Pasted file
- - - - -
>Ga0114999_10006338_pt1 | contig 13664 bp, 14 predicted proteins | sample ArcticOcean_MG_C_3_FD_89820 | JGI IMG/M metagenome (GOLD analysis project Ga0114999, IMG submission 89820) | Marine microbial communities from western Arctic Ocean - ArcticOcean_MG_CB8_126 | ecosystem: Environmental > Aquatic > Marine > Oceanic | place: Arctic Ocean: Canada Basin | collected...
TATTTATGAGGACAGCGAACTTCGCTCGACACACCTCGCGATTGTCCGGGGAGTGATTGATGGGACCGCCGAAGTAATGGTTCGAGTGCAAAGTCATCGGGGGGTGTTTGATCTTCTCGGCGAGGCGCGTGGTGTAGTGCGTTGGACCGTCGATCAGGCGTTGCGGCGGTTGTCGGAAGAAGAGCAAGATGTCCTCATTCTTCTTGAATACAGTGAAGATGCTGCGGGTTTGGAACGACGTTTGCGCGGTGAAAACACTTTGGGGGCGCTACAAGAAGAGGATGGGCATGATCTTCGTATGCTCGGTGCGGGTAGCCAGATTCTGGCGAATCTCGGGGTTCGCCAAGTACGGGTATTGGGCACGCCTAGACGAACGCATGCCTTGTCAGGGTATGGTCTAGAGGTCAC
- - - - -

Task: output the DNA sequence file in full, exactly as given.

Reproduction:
>Ga0114999_10006338_pt1 | contig 13664 bp, 14 predicted proteins | sample ArcticOcean_MG_C_3_FD_89820 | JGI IMG/M metagenome (GOLD analysis project Ga0114999, IMG submission 89820) | Marine microbial communities from western Arctic Ocean - ArcticOcean_MG_CB8_126 | ecosystem: Environmental > Aquatic > Marine > Oceanic | place: Arctic Ocean: Canada Basin | collected...
TATTTATGAGGACAGCGAACTTCGCTCGACACACCTCGCGATTGTCCGGGGAGTGATTGATGGGACCGCCGAAGTAATGGTTCGAGTGCAAAGTCATCGGGGGGTGTTTGATCTTCTCGGCGAGGCGCGTGGTGTAGTGCGTTGGACCGTCGATCAGGCGTTGCGGCGGTTGTCGGAAGAAGAGCAAGATGTCCTCATTCTTCTTGAATACAGTGAAGATGCTGCGGGTTTGGAACGACGTTTGCGCGGTGAAAACACTTTGGGGGCGCTACAAGAAGAGGATGGGCATGATCTTCGTATGCTCGGTGCGGGTAGCCAGATTCTGGCGAATCTCGGGGTTCGCCAAGTACGGGTATTGGGCACGCCTAGACGAACGCATGCCTTGTCAGGGTATGGTCTAGAGGTCAC